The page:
I can’t begin to count the number of studies I’ve read that claim they know the best time or day to post on Facebook.
While most of these studies conflict with one another, they also consistently conflict with my own analysis. This may not be what you want to hear, but the best time to post depends on your business and your audience. With a little extra effort and a little creative thinking, you can determine the best time for you.
How can you determine the best time for your business?
Research shows that a Facebook post receives half of its reach within 30 minutes. Consequently, you should try to determine when your fans are on Facebook and aim to schedule your posts around that time.
Look at your Facebook demographics. They may be different than you think. You can review the age range and gender break down by opening your Facebook Insights and visiting the “Likes” tab. If you have multiple locations or a large customer base, you will want to review the location of your audience as they may be spread across various time zones.
Now that you know the demographic of your audience, think about their day — is your typical fan a mom? A student? Likely to work at 9-5 job? All of these factors can help determine the best time to post on your page.
Use the information you now have about your audience to post effectively. These Facebook statistics might also help provide more insight about posting best practices.
Today, more people access Facebook from a mobile device than a desktop — 751 million monthly active users to be exact. Smartphone owners even spend more time checking Facebook on their mobile device than they do using Google. (For those who are skeptical about their fans viewing their Facebook content via mobile, don’t worry. You can check it all out in Facebook Insights.)
Think about this…80 percent of 18-44 year olds check their smartphone as soon as they wake up. It’s likely that your fans are reaching for their phones and scanning their newsfeed as they start their day. This creates an optimal time to post. In the last month or so, I’ve tested posting between the hours of 6:30-8:30am on the Constant Contact Facebook Page and have seen great results.
Smartphone owners tend to reach for their phones around meal times and 86 percent of mobile internet users report using their device while watching TV. These individuals also spend almost double their time accessing social media via a mobile device on the weekends compared to weekdays. Don’t jump to any conclusions just yet though. Weekends and weekdays, between 5:00-8:00pm, aren’t necessarily the optimal time to post because of newsfeed competition. During these hours, you’re likely to compete with your fans’ hundreds of friends and the other brands they follow.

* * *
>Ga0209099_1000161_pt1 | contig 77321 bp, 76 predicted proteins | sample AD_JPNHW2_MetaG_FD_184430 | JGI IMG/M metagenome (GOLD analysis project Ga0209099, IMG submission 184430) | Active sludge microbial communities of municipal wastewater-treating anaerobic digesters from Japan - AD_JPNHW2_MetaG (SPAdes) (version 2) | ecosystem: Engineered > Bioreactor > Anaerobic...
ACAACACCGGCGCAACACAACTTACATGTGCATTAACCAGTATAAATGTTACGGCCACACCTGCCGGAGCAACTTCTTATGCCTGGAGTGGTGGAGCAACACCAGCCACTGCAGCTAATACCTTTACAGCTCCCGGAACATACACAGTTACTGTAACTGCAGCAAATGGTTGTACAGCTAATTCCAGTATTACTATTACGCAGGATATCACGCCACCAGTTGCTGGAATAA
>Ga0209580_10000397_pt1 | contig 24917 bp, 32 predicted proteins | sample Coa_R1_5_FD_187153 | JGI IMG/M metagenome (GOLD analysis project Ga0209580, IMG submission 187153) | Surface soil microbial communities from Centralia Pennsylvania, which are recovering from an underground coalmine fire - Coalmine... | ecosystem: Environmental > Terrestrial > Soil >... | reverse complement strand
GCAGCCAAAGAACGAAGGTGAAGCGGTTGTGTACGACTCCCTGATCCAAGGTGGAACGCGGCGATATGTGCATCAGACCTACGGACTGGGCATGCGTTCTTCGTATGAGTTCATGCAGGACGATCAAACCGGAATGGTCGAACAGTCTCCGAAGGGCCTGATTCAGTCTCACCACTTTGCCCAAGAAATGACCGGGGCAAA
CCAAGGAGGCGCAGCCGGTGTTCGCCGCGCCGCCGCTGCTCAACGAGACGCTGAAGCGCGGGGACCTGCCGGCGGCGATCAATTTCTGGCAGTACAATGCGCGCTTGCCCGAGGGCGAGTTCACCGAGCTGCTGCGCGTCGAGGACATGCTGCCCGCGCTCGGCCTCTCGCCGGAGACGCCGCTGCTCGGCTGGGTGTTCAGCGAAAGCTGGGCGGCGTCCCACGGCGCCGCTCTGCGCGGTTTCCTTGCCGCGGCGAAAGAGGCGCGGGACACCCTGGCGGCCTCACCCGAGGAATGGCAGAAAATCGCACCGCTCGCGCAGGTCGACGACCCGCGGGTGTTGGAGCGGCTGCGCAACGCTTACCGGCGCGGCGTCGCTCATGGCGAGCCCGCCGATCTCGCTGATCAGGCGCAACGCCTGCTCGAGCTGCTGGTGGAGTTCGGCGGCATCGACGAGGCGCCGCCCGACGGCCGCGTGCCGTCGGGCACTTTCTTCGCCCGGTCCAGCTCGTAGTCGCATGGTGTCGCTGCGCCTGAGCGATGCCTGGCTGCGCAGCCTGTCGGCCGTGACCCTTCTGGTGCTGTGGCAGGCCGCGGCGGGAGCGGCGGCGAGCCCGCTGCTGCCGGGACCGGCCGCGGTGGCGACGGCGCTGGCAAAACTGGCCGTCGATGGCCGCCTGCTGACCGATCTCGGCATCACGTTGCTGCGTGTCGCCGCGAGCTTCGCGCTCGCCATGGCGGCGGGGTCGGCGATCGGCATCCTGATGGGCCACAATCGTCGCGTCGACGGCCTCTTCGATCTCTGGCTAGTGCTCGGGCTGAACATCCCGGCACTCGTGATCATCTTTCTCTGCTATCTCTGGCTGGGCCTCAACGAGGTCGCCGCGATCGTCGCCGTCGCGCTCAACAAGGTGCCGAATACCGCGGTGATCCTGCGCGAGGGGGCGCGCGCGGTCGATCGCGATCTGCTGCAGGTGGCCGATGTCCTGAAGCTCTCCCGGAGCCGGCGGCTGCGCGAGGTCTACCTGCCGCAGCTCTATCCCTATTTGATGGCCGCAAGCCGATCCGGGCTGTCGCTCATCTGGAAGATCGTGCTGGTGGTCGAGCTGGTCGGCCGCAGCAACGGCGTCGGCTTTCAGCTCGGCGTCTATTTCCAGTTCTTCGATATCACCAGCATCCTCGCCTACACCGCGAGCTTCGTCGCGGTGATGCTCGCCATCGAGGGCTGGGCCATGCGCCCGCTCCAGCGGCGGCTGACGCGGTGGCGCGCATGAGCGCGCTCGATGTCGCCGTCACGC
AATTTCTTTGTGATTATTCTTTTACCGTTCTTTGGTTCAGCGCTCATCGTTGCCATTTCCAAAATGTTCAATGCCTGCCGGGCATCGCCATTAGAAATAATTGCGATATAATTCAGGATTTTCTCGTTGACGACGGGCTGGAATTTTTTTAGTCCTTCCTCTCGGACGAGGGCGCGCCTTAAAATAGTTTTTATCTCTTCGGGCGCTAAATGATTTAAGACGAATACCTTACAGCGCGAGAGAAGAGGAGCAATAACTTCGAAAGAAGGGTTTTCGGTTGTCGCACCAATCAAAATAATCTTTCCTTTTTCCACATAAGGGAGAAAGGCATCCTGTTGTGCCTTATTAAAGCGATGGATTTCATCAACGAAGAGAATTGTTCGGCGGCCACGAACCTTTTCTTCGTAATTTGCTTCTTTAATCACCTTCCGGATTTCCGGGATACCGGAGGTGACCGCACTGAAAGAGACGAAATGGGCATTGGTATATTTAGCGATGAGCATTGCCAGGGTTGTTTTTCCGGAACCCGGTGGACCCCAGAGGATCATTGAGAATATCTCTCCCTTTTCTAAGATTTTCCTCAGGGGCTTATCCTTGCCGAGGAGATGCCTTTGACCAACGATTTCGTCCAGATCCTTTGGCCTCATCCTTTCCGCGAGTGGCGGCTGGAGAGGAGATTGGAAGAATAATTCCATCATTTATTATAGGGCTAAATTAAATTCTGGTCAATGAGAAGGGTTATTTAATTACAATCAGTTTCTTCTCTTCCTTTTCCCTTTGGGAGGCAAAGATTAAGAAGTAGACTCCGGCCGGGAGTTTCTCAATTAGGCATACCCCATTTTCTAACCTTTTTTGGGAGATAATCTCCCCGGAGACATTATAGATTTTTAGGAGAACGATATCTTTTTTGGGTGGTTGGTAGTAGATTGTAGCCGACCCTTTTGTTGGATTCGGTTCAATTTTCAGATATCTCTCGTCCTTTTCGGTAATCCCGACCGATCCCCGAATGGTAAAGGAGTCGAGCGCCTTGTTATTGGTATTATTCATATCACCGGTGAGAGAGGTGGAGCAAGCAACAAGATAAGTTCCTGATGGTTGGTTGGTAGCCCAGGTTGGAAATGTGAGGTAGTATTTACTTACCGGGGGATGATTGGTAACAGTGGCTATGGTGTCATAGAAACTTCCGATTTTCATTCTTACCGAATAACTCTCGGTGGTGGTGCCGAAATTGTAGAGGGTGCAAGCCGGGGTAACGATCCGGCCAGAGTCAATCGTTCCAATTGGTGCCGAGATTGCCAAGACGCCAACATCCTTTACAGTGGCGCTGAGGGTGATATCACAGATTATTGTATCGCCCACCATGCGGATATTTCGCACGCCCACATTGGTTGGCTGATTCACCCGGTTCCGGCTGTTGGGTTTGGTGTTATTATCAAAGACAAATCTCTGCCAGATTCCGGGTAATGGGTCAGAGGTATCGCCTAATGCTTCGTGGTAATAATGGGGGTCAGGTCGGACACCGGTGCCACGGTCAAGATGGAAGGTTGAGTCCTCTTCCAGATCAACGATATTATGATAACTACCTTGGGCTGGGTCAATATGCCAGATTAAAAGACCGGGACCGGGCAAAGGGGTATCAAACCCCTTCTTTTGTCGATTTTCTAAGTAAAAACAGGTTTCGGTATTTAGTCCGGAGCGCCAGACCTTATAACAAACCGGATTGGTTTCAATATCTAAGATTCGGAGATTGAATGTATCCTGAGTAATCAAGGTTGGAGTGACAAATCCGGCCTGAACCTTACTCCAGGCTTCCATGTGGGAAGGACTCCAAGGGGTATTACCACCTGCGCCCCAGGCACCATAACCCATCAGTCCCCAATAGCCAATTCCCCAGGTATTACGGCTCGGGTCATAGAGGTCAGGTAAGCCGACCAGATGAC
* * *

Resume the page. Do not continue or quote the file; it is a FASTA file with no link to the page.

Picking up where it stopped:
On the Constant Contact Facebook Page, I’ve noticed that our posts receive the most engagement during off-peak hours when less overall posting is going on. Try to find your engagement sweet spot by determining the intersection of time when the majority of your audience is on Facebook and the time when the least overall posting is occurring.
Studies have also shown that more than half of users only access Facebook when they’re not at work or school. Also, the hours that people are commuting to and from work shows mobile usage peaks. Although it’s not safe if they’re driving, many mobile social media users are checking their phones on the way to work, which creates a great time to post about your business.
√ Early morning
χ During work (9am – 5pm)
√ Between work and dinner
χ After dinner (TV time)
The best time to post on Facebook is when your audience will see it. And this is going to be unique to you and your business.
If you want to analyze actual numbers to determine if past posting times (or if trying new posting times) are working effectively, simply follow these steps for using Facebook Insights.
1. Export the “Post level data” from Facebook Insights for your preferred time period.
2. Open the Post level data in Excel within the “Lifetime Post Stories by action” tab (the third tab) and delete all columns except D, H, I, J, and K. Don’t delete E if you’re interested in seeing what types of posts work well for your audience.
Note: This does not include clicks on links. It includes only “Likes,” comments, and shares. To review link clicks, simply review the same columns in the fourth tab in “Lifetime Post consumers by type.”
Don’t forget, timing isn’t everything! Determining the ultimate time to post on Facebook won’t increase your engagement if your content isn’t engaging.
Do you believe in a universal best time to post on Facebook? What time do you think is the best time to post? Tell us in the comments below.
This article originally appeared on Constant Contact Blogs and has been republished with permission.
(Facebook posting times / shutterstock)